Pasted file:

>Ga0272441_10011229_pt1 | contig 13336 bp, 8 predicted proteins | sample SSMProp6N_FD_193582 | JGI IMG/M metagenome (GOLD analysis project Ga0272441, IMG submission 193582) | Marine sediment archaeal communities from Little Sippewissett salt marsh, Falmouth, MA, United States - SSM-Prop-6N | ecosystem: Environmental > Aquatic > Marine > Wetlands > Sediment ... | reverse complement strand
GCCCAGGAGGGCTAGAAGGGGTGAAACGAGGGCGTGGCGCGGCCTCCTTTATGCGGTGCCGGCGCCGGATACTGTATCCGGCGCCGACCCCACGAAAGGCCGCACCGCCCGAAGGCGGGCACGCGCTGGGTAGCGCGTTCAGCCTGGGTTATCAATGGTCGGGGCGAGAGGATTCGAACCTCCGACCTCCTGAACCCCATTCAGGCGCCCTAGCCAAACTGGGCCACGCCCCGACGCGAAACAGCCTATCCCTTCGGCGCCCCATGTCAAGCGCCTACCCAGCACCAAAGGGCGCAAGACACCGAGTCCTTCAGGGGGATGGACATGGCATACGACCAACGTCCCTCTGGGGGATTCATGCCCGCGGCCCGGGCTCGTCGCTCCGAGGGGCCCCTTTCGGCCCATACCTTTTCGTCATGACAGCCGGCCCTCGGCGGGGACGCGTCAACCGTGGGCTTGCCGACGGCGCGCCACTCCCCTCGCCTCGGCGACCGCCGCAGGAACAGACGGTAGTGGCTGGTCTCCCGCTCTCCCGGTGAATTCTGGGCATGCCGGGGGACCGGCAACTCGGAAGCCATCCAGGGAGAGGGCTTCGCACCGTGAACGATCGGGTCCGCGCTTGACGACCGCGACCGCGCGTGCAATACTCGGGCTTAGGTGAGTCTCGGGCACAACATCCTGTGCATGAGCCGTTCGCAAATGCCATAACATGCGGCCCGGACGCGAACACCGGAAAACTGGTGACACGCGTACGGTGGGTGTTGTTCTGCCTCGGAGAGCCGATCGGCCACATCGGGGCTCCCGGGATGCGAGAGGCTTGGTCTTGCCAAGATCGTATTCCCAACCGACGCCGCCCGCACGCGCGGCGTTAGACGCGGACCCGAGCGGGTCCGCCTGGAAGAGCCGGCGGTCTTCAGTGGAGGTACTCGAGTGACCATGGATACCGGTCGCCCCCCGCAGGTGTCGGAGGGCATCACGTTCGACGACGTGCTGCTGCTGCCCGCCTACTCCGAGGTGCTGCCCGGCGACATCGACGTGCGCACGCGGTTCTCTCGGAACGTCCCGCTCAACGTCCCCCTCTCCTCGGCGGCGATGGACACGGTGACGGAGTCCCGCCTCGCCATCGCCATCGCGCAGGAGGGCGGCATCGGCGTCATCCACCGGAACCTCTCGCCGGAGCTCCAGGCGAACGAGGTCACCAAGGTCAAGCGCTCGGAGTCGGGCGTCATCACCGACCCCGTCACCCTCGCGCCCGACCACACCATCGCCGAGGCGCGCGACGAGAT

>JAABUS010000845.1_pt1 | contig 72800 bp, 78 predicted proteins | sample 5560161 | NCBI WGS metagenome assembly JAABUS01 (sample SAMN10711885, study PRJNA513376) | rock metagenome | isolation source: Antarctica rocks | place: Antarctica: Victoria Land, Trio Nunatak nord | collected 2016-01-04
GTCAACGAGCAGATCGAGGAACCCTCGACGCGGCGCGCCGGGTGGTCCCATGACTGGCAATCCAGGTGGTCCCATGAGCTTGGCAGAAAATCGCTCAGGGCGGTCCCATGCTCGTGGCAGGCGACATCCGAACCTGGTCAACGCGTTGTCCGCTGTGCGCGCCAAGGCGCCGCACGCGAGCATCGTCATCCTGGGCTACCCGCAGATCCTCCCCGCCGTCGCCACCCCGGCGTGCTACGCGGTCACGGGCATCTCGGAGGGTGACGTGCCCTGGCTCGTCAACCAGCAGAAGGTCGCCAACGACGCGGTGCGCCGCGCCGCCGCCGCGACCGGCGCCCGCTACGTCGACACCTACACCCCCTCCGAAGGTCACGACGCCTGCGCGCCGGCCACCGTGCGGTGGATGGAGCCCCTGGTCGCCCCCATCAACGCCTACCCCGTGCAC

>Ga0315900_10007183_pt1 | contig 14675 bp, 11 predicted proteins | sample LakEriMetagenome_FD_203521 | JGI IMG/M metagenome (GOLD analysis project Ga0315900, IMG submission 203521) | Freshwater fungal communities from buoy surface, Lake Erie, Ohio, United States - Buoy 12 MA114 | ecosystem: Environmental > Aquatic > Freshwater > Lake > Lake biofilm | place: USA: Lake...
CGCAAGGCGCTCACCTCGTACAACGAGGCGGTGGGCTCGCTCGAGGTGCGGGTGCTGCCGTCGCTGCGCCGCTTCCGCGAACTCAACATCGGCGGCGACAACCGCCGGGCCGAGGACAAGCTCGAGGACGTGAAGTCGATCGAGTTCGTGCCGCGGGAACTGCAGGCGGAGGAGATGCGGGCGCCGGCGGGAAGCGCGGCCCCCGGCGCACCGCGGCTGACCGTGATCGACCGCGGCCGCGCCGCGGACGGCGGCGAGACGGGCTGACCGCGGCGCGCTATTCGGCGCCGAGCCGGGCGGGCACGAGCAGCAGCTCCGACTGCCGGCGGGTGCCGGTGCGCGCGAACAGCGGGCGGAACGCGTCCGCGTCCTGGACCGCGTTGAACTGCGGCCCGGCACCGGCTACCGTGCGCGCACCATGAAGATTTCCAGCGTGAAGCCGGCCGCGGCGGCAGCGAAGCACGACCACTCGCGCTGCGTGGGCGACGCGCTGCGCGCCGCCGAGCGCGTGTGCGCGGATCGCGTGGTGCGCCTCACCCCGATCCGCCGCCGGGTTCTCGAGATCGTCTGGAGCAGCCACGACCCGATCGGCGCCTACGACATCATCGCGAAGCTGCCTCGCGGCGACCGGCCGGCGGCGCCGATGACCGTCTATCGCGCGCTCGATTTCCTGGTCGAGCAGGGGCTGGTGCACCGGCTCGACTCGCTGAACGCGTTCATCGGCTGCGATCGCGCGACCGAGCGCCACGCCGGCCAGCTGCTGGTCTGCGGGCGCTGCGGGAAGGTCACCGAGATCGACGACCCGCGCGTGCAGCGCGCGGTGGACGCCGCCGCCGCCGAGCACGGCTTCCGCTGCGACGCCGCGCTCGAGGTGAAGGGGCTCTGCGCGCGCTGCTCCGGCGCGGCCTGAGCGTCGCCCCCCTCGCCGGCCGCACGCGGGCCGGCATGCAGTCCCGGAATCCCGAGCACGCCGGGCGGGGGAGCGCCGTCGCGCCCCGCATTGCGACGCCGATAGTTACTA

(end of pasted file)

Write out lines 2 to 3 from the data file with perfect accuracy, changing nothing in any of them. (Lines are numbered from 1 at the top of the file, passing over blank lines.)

GCCCAGGAGGGCTAGAAGGGGTGAAACGAGGGCGTGGCGCGGCCTCCTTTATGCGGTGCCGGCGCCGGATACTGTATCCGGCGCCGACCCCACGAAAGGCCGCACCGCCCGAAGGCGGGCACGCGCTGGGTAGCGCGTTCAGCCTGGGTTATCAATGGTCGGGGCGAGAGGATTCGAACCTCCGACCTCCTGAACCCCATTCAGGCGCCCTAGCCAAACTGGGCCACGCCCCGACGCGAAACAGCCTATCCCTTCGGCGCCCCATGTCAAGCGCCTACCCAGCACCAAAGGGCGCAAGACACCGAGTCCTTCAGGGGGATGGACATGGCATACGACCAACGTCCCTCTGGGGGATTCATGCCCGCGGCCCGGGCTCGTCGCTCCGAGGGGCCCCTTTCGGCCCATACCTTTTCGTCATGACAGCCGGCCCTCGGCGGGGACGCGTCAACCGTGGGCTTGCCGACGGCGCGCCACTCCCCTCGCCTCGGCGACCGCCGCAGGAACAGACGGTAGTGGCTGGTCTCCCGCTCTCCCGGTGAATTCTGGGCATGCCGGGGGACCGGCAACTCGGAAGCCATCCAGGGAGAGGGCTTCGCACCGTGAACGATCGGGTCCGCGCTTGACGACCGCGACCGCGCGTGCAATACTCGGGCTTAGGTGAGTCTCGGGCACAACATCCTGTGCATGAGCCGTTCGCAAATGCCATAACATGCGGCCCGGACGCGAACACCGGAAAACTGGTGACACGCGTACGGTGGGTGTTGTTCTGCCTCGGAGAGCCGATCGGCCACATCGGGGCTCCCGGGATGCGAGAGGCTTGGTCTTGCCAAGATCGTATTCCCAACCGACGCCGCCCGCACGCGCGGCGTTAGACGCGGACCCGAGCGGGTCCGCCTGGAAGAGCCGGCGGTCTTCAGTGGAGGTACTCGAGTGACCATGGATACCGGTCGCCCCCCGCAGGTGTCGGAGGGCATCACGTTCGACGACGTGCTGCTGCTGCCCGCCTACTCCGAGGTGCTGCCCGGCGACATCGACGTGCGCACGCGGTTCTCTCGGAACGTCCCGCTCAACGTCCCCCTCTCCTCGGCGGCGATGGACACGGTGACGGAGTCCCGCCTCGCCATCGCCATCGCGCAGGAGGGCGGCATCGGCGTCATCCACCGGAACCTCTCGCCGGAGCTCCAGGCGAACGAGGTCACCAAGGTCAAGCGCTCGGAGTCGGGCGTCATCACCGACCCCGTCACCCTCGCGCCCGACCACACCATCGCCGAGGCGCGCGACGAGAT

>JAABUS010000845.1_pt1 | contig 72800 bp, 78 predicted proteins | sample 5560161 | NCBI WGS metagenome assembly JAABUS01 (sample SAMN10711885, study PRJNA513376) | rock metagenome | isolation source: Antarctica rocks | place: Antarctica: Victoria Land, Trio Nunatak nord | collected 2016-01-04